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Another Fabric Finish


stratoskier
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Hi,

Awhile back I posted a link with another Ibanez JS/Radius style material finish. Admittedly, that one was pretty ugly material (couch-like), but it was just for fun. This one is a little nicer. It's built around a JS700 body (basswood, fixed bridge) and a Roadstar neck with a modified headstock. This is the first one I've done for which I didn't strip it all the way down to raw wood. Instead I only stipped through the primer but left the Fullerplast type sealer that they use under the primer. That stuff is supposedly very toxic and I don't like inhaling it. Consequently, instead of TiteBond for adhering the fabric, I used a good contact cement plus some spot-repairs with Super Glue. This actually worked well and if I ever do another one, I doubt I'll bother stripping the paint but will only rough it up with coarse grit sandpaper to give it some bite. I sealed with regular MinWax sanding sealer (4 coats I think) and clear-coated with rattle can semi-gloss polyurethane. I did some pre-testing to be sure I had compatible products.

Doing a fabric refin on a body with all these strange contours is a challenge, but doable. The contact cement actually has some advantages over wood glue in this respect because it forms an instant bond, unlike wood glue that takes awhile to do its thing.

Here it is:

FernForest_Overall.jpg

FernForest_Front.jpg

FernForest_AngleShot.jpg

FernForest_Rear.jpg

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That looks great. Any kind of how-to for doing this?

I pretty much followed the "Material Finish" tutorial here at Project Guitar, except I didn't sand all the way down to bare wood, opting for contact cement instead of wood glue. As in the tutorial, I used 2 primary pieces of fabric for the front and rear. I stretched it as tight as possible by hand and then held it in place using lots of painters tape.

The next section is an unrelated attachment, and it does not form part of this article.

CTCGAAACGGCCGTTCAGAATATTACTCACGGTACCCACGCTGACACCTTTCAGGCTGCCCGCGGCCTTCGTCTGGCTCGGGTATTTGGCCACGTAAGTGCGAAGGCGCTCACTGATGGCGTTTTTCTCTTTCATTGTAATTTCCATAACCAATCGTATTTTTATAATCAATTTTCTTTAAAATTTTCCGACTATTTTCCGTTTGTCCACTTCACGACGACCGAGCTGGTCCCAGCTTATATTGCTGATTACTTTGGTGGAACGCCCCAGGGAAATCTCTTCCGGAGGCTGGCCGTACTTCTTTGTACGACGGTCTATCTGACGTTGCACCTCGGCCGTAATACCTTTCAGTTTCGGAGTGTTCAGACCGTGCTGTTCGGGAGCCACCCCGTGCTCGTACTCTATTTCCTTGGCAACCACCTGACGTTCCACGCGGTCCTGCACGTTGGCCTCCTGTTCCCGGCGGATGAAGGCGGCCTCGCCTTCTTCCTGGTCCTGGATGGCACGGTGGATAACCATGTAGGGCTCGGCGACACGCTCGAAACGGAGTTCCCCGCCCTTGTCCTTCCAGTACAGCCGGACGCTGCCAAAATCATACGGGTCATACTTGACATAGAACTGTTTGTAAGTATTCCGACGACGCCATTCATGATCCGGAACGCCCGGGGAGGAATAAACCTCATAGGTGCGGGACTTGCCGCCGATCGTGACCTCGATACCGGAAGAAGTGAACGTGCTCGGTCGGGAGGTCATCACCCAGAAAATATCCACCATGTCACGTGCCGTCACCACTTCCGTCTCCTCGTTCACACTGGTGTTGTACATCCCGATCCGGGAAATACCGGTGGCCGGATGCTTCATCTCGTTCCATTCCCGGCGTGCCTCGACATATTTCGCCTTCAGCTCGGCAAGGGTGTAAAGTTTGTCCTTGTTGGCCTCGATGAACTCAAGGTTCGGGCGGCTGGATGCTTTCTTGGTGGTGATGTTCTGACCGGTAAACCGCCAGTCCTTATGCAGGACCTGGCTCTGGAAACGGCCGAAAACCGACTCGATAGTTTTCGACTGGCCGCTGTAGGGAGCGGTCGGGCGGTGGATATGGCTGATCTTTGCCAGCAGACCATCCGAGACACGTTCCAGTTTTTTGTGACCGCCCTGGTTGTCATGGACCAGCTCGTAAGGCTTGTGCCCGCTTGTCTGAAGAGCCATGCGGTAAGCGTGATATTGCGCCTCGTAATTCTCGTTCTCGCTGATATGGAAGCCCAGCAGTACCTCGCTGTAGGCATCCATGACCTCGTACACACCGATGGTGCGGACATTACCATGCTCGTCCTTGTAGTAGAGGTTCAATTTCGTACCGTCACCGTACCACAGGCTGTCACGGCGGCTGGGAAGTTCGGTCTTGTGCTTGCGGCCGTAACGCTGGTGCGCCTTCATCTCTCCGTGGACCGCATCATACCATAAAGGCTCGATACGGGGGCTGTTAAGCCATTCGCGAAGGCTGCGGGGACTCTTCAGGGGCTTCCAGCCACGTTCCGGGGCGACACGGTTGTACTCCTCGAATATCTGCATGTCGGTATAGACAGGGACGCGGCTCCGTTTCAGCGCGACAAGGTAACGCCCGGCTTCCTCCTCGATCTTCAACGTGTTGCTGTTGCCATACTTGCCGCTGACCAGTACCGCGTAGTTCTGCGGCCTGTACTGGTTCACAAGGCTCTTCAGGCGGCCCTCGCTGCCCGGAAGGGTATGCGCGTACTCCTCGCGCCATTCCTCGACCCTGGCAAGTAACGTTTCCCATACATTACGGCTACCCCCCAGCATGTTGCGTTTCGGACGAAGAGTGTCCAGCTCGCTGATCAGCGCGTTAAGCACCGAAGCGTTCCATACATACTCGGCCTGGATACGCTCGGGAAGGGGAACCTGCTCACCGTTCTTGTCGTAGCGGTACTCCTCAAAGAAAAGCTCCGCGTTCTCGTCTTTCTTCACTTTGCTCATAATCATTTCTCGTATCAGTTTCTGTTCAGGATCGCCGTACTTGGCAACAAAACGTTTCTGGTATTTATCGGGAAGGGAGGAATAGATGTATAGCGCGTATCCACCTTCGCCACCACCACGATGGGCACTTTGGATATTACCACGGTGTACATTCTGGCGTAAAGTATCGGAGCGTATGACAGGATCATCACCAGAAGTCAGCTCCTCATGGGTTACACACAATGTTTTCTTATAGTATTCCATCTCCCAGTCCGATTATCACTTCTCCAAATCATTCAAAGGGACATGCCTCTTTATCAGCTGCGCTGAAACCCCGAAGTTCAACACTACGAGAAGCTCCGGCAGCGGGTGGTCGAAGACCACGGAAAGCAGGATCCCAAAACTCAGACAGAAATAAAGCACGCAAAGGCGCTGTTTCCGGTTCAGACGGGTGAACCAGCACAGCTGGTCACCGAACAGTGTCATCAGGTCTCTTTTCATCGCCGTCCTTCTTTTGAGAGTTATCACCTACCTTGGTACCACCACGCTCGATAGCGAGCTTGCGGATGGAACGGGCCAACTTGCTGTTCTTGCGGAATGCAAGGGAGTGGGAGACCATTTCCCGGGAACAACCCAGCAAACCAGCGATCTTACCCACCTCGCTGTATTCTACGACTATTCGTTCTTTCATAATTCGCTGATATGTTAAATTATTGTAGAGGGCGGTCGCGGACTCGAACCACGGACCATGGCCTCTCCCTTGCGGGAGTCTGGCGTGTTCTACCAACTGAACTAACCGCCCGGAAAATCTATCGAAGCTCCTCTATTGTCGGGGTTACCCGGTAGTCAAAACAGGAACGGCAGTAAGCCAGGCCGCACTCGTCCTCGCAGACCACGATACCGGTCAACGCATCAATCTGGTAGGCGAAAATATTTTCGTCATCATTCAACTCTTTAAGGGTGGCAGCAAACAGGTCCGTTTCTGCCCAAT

The tutorial describes how to do a burst for the edges, but on this curvy JS body I didn't want to burst the edges -- I wanted a nice clean seam. That was the tricky part. I did the back first, and after that dried overnight, I applied one coat of sanding sealer, and then taped a very precise line of painters tape over the fabric where the front-to-rear seam would lie. I then trimmed the rear section along the edge of the tape. Leaving the tape on, I then applied the contact cement for the front piece, trying to avoid slopping it over the tape along the seam. After the front section dried overnight, I applied one coat of sanding sealer, and let it dry overnight. I carefully trimmed it along the edge of the tape and made some small repairs with Super Glue to get a nice tight line along the seam where the front and back now meet.

Finally, it's pretty impossible to get the fabric to lay nicely with no wrinkles or bubbles inside the horns. Tnerefore I left a gap between the front and rear pieces (about 1/2") and later glued a separate piece in there.

After all the fabric was glued on, I did minor touchup with small artist brushes and enamel paint that was reasonably close to some of the colors in the fabric. That did a good job of disguising any boo-boos or exposed wood.

Finish was 4-5 coats (?) of MinWax sanding sealer and many, many coats of semi-gloss polyurethane.

I'm not sure there's ever a way to get one of theses fabric finishes perfect on a heavily contoured guitar. But I'm pleased with the result and I'm really enjoying it.

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